Memory and Mythmaking: Queer Archive in Nghi Vo’s The Empress of Salt and Fortune

History is written by the victors, and here in The Empress of Salt and Fortune, Nghi Vo brings a reckoning to the patriarchal architects of myth and power. Vo’s debut novella is slim but epic, spare yet breathtakingly evocative. It’s sharp as a needle and just as capable of weaving an entire tapestry of narrative—or undoing the carefully crafted fabric of a lie.

Empress has a framework, as essential to the work as the story within it. The empress is dead, a ghost in the wake of her rule, her successor readying for her first Dragon Court. Her handmaiden called Rabbit, now an elderly woman, unspools the truth about Empress In-yo. She has two listeners: Chih, a curious, traveling historian cleric who expects to hear a small, local story, and Almost Brilliant, their hoopoe companion. As Rabbit’s many tales unfold, she shares the secret intimacies of what became a sweeping narrative of empire and its remaking.

Chih learns that Rabbit was born in the very same small province in which they find her now—but as a child, she was sent to the imperial capital as compensation for taxes. There, she scrubbed the floors of the palace for years until she eventually rose through the ranks to become handmaiden to the new empress. In-yo hailed from the north, her arrival heralding the Emperor’s desire to further his reach to the northern realms. She was initially met with fear and distaste, as there was significant xenophobia directed at northerners, and Rabbit found herself drawn to this young, outsider empress. Once she produced a northern heir, the emperor had no more use for her, and sent her into exile—and Rabbit went with her.

Chih thinks they know the story from there, but slowly, carefully, Rabbit reveals the secret undercurrents of In-yo’s mythic reign: codes woven into prophecy, household objects imbued with power, love cut with sacrifice.

Vo builds a supremely satisfying world within the short span of these pages. The frame story of Chih and Rabbit is quietly revolutionary, the revelations of In-yo brimming with cleverly insidious rebellion, and the deft interweave of the narratives through time and Rabbit’s voice come to a thoroughly realized conclusion. Each facet of this novella gleams and comes together to shape the shining jewel that it is.

The prose here shimmers elegantly across the page. Vo’s world feels timeless and prescient at once, her measured, specific language evoking a spellbinding universe to get lost in, even within such a short work. This is a brilliantly developed bite, a satisfying window into an epic, the form a gratifying medium, allowing every carefully chosen word to shine as cleanly as it does.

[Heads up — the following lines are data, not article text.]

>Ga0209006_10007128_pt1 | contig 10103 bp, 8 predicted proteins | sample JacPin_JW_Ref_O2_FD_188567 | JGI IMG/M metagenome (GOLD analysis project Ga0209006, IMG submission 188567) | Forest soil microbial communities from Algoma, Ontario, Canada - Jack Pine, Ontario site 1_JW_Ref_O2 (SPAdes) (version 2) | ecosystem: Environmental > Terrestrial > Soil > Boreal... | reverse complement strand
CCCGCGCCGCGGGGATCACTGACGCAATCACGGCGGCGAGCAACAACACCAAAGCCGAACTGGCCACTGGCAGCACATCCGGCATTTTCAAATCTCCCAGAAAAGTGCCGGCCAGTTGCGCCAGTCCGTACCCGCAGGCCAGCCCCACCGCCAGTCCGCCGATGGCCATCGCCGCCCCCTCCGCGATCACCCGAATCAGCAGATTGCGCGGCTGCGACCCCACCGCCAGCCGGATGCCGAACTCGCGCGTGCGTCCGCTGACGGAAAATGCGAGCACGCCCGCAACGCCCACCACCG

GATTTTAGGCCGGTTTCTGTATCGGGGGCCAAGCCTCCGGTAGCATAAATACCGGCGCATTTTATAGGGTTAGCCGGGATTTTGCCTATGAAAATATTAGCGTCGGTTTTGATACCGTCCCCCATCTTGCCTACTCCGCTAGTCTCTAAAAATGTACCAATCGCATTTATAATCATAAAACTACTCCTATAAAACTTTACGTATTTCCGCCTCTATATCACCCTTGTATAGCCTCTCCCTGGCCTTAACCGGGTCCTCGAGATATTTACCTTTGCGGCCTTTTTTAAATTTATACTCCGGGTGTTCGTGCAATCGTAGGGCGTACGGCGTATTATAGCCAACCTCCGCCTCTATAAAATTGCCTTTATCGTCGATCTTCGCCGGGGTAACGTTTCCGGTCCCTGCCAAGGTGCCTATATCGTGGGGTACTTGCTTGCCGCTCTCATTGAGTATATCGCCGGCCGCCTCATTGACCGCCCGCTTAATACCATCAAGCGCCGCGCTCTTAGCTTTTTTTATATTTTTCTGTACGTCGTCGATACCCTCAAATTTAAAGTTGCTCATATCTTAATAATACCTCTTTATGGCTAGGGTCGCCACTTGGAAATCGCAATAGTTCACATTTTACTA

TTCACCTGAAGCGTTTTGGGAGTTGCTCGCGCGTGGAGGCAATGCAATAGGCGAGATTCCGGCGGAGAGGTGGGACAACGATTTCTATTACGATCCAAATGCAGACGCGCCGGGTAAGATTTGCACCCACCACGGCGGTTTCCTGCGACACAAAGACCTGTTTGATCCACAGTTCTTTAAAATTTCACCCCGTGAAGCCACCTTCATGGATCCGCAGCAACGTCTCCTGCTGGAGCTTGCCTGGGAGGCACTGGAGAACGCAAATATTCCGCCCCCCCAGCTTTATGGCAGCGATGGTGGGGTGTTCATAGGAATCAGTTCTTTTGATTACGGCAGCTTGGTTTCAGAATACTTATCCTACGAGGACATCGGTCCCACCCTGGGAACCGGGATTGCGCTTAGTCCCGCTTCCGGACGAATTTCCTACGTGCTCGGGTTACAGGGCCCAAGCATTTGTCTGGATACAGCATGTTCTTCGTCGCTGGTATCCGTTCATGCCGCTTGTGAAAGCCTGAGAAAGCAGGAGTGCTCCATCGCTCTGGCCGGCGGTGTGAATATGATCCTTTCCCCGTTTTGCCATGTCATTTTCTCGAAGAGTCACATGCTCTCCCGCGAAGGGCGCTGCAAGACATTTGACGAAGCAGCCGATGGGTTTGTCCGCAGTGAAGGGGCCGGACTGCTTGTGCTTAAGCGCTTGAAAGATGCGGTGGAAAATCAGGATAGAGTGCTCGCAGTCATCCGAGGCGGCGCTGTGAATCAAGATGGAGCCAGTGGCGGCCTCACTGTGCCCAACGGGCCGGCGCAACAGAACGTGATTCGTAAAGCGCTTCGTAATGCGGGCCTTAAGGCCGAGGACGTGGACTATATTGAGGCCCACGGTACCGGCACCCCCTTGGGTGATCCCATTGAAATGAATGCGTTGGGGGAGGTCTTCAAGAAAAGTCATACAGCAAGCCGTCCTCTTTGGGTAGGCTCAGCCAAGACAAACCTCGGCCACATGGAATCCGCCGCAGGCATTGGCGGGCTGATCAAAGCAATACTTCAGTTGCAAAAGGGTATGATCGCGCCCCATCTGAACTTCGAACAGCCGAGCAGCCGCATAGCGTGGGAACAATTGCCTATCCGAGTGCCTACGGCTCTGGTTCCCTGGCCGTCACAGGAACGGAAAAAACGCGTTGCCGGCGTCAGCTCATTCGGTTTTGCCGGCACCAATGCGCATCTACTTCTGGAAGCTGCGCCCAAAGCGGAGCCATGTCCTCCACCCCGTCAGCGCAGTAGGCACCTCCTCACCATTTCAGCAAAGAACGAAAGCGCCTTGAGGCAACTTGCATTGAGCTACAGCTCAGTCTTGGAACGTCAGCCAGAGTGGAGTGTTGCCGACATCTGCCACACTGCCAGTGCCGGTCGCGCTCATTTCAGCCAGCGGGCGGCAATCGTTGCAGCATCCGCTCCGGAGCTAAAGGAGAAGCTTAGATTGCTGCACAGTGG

Vo and In-yo alike find ways to subvert patriarchal restraints, and repurpose them into powerful tools for revenge. This is a subtle, tantalizing, poignant narrative. There are conspiracies here, and hidden agendas, motivations to be teased out and terrible bargains to be struck. There are compelling surprises that expand and enhance Vo’s world and her characters. There is desire here too, joy and love, and though it may be forever entangled with rage and grief, there is, at last, someone to tell it to. To share it with. Another generation to learn the truth, and remember.

Vo gives us adventure and political intrigue without queer trauma, a trans archivist who never has to defend or explain themselves. She centers queer Asian women and their stories, with an Asian nonbinary person serving as the archivist. Chih wants to learn, and recognizes when they don’t understand. They listen, with patience, deference, and respect. There aren’t heroes here, just nonbinary people and women making complex choices in a violent empire, trying to do what’s best for themselves and the people they love. Each chapter opens with seemingly ordinary artifacts: a bag of lychee, a box of black salt, a shrine token. Each artifact brings to life a fresh memory for Rabbit, a corner of the story waiting to be unfurled, and in this way, these objects don’t become poetry, but they reveal themselves to be inherently poetic, inextricably tied to a scoping, civilization-spanning narrative.

The story breathes between Rabbit and Chih, and through it all, In-yo haunts them both, haunts the very landscape of their world. The act of unraveling and reshaping of their stories, the reclamation of something closer to the truth, is a vindication within its own right.

As a queer Asian reader, this novella reminds me that even beneath the oppressive weight of imperial empire, there is hope for our stories. There is room for complexity, for ruthlessness and tenderness alike. There is myth to be made, even if it needs to be written in tooth and time. Someone is listening, and a reckoning is on the horizon.

Innovative and triumphant, The Empress of Salt and Fortune is a tautly braided, exquisite narrative that knows epics aren’t built on ballads and battlefields alone, but within whispers, and kept secrets, and memory. This novella defies categorization, queers it, wielding the deftest tools of high fantasy and folk fable alike to craft a satisfying generation-spanning feminist reckoning: of genre, of storytelling, of empire.

The Empress of Salt and Fortune is available from Tor.com Publishing.

Maya Gittelman is a queer Pilipinx-Jewish diaspora writer and poet. Their cultural criticism has been published on The Body is Not An Apology and The Dot and Line. Formerly the events and special projects manager at a Manhattan branch of Barnes & Noble, she now works in independent publishing, and is currently at work on a novel.

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